Hard to believe it has been almost four years since I released Chord-o-matic Chord Constructor. One of the things that surprised me when I began that project was that there wasn’t some standard library or algorithm (that I could find) that simply took an array of notes and returned the name of that chord. So I had to write it myself.
In my free time over the last month or so, I decided to try my hand at building and publishing that algorithm. I extracted the core logic (fortunately I had written it in a way that made it relatively easy to do so), converted to Typescript (sooo much easier to work with than plain JS), and figured out how to publish to npm (alarmingly easy).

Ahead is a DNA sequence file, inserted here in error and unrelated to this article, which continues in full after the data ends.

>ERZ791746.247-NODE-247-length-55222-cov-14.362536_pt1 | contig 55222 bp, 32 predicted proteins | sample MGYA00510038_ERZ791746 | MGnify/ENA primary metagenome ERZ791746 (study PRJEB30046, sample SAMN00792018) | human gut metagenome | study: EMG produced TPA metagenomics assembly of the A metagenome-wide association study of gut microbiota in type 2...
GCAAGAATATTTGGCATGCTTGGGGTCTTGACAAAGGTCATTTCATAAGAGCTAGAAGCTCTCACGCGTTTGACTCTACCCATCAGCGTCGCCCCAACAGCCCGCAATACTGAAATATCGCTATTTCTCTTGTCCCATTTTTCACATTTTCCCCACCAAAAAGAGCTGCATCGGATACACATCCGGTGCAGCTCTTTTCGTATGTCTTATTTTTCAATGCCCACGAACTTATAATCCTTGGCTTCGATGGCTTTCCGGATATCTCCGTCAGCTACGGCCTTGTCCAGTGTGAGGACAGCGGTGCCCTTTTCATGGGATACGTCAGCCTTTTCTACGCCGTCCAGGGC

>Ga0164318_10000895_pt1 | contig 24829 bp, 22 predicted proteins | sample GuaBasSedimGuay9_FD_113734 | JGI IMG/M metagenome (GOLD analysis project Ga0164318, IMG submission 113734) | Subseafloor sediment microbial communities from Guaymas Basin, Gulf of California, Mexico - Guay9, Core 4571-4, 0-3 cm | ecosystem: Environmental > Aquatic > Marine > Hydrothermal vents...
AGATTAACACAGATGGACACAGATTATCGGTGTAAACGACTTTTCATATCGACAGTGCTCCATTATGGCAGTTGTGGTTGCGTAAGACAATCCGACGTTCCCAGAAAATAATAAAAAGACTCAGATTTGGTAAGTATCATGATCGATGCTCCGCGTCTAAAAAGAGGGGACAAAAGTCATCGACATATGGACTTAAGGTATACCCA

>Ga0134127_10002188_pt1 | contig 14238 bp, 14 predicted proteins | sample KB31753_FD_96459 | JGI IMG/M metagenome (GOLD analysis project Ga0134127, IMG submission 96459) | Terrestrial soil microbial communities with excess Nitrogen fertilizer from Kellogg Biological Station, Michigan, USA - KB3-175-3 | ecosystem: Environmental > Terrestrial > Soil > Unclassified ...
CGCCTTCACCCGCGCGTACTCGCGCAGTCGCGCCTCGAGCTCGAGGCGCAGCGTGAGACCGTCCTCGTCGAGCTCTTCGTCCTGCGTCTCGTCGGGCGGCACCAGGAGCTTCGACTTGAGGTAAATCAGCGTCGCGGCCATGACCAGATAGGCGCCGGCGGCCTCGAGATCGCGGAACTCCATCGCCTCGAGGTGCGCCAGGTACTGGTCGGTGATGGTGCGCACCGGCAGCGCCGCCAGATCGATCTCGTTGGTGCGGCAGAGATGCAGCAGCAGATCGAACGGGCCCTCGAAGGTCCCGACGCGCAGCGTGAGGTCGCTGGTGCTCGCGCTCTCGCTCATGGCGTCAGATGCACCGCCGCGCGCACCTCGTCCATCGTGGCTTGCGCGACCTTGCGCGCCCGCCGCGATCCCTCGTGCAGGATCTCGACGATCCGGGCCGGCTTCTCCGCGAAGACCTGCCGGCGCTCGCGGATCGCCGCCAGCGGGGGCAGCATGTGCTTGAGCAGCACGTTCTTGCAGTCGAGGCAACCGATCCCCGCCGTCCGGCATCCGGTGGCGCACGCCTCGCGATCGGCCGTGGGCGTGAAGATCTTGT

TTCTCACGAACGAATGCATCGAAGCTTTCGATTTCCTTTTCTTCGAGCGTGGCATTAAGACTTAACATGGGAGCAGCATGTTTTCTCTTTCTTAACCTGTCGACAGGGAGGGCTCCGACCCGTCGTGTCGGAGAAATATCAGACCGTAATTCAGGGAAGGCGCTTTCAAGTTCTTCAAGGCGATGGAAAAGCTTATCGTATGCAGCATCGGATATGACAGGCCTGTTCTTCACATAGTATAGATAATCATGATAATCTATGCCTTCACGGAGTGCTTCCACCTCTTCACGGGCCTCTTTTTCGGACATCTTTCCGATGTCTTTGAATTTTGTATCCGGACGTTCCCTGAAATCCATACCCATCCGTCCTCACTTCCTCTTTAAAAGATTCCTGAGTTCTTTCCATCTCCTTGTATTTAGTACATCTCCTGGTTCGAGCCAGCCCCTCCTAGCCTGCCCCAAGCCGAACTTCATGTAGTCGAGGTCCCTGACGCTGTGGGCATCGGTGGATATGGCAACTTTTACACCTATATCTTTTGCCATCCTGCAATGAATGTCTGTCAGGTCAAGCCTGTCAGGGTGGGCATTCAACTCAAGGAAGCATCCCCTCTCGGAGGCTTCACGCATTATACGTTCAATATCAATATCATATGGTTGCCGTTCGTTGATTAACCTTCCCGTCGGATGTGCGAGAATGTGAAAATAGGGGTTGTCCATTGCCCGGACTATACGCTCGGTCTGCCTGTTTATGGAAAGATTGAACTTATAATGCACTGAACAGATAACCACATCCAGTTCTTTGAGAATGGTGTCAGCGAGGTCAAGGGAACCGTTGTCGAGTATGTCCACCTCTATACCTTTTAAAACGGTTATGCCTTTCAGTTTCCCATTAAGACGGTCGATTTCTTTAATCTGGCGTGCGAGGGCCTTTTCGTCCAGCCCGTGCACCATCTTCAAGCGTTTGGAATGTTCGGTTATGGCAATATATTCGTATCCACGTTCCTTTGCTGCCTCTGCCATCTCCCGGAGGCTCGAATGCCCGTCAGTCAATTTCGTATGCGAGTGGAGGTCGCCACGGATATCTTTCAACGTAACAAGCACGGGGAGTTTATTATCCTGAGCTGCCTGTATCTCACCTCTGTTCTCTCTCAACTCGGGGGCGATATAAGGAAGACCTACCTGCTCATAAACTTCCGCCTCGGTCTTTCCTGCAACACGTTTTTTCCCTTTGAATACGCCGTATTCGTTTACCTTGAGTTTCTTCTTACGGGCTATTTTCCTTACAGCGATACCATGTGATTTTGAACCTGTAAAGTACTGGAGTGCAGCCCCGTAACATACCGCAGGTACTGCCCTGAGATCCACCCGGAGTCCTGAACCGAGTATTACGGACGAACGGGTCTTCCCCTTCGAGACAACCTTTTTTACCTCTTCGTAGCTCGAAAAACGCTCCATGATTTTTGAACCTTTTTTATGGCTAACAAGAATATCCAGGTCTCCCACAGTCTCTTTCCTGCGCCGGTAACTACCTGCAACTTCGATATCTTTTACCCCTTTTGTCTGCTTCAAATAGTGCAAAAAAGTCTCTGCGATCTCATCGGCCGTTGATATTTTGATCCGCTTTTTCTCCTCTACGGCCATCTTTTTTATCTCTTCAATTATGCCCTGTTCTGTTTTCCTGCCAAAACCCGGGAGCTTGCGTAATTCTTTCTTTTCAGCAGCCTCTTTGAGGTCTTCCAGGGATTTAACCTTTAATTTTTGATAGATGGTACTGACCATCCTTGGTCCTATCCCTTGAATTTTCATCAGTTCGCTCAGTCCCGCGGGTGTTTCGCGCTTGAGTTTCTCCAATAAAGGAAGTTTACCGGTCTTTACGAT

So now, the
chord-name package is available on npm for the world to use. It will be interesting to see if anyone uses it. I have to suspect that if many people needed this, there would already be something else, but I found some people using my Java BigFraction library which I published on Maven a while back. (I haven’t updated that in a long time but it’s basically feature complete.)
One of the things I’m most proud of is this:
I could rant for a while on this topic, and I would hardly be the first to do so. But I will leave that as an exercise for the reader.